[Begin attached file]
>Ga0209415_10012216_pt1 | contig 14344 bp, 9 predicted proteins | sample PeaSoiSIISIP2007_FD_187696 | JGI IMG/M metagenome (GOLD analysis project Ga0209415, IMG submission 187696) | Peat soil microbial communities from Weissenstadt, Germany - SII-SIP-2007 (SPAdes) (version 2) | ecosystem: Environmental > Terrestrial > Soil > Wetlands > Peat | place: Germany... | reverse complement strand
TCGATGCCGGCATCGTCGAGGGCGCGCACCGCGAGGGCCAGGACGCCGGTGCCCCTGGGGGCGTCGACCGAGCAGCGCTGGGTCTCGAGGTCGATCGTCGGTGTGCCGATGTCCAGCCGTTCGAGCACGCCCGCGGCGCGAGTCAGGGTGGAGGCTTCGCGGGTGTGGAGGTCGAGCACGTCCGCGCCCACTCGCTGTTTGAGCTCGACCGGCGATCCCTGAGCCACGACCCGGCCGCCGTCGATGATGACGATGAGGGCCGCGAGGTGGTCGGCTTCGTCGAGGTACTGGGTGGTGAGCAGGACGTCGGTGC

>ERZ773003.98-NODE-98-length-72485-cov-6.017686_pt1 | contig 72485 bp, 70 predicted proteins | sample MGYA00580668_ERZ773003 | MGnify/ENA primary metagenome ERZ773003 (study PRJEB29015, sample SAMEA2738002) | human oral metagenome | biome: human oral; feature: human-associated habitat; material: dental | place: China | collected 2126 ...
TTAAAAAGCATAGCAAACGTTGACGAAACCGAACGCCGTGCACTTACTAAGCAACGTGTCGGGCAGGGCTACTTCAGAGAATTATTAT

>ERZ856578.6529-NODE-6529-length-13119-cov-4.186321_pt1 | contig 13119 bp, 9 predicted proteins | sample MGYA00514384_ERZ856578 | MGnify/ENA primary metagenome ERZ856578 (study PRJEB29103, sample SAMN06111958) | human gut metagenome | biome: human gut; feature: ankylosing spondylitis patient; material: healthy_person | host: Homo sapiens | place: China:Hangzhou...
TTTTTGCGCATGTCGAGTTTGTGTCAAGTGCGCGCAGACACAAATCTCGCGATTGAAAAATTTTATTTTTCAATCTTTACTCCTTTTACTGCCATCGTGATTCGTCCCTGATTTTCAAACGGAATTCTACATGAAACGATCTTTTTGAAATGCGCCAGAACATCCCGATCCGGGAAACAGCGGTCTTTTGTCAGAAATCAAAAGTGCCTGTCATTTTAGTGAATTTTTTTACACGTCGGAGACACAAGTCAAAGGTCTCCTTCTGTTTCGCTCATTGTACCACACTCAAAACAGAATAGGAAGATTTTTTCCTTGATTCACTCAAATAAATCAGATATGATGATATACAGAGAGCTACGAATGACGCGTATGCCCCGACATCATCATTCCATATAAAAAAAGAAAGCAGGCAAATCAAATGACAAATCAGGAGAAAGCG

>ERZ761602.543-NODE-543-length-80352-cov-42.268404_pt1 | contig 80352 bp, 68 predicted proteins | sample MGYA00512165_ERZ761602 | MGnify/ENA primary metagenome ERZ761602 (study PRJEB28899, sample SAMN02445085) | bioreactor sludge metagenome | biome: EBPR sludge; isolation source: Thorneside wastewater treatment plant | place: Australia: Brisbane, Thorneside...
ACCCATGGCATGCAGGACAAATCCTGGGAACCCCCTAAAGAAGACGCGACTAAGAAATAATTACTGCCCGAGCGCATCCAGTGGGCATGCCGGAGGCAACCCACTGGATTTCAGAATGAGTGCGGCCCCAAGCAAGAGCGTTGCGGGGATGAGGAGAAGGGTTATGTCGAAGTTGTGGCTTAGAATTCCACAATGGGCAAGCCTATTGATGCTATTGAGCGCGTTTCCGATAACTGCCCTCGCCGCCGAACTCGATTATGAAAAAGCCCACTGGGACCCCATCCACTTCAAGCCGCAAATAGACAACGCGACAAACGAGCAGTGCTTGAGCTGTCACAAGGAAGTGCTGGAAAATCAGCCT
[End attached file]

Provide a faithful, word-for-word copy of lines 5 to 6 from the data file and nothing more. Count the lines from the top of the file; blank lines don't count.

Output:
>ERZ856578.6529-NODE-6529-length-13119-cov-4.186321_pt1 | contig 13119 bp, 9 predicted proteins | sample MGYA00514384_ERZ856578 | MGnify/ENA primary metagenome ERZ856578 (study PRJEB29103, sample SAMN06111958) | human gut metagenome | biome: human gut; feature: ankylosing spondylitis patient; material: healthy_person | host: Homo sapiens | place: China:Hangzhou...
TTTTTGCGCATGTCGAGTTTGTGTCAAGTGCGCGCAGACACAAATCTCGCGATTGAAAAATTTTATTTTTCAATCTTTACTCCTTTTACTGCCATCGTGATTCGTCCCTGATTTTCAAACGGAATTCTACATGAAACGATCTTTTTGAAATGCGCCAGAACATCCCGATCCGGGAAACAGCGGTCTTTTGTCAGAAATCAAAAGTGCCTGTCATTTTAGTGAATTTTTTTACACGTCGGAGACACAAGTCAAAGGTCTCCTTCTGTTTCGCTCATTGTACCACACTCAAAACAGAATAGGAAGATTTTTTCCTTGATTCACTCAAATAAATCAGATATGATGATATACAGAGAGCTACGAATGACGCGTATGCCCCGACATCATCATTCCATATAAAAAAAGAAAGCAGGCAAATCAAATGACAAATCAGGAGAAAGCG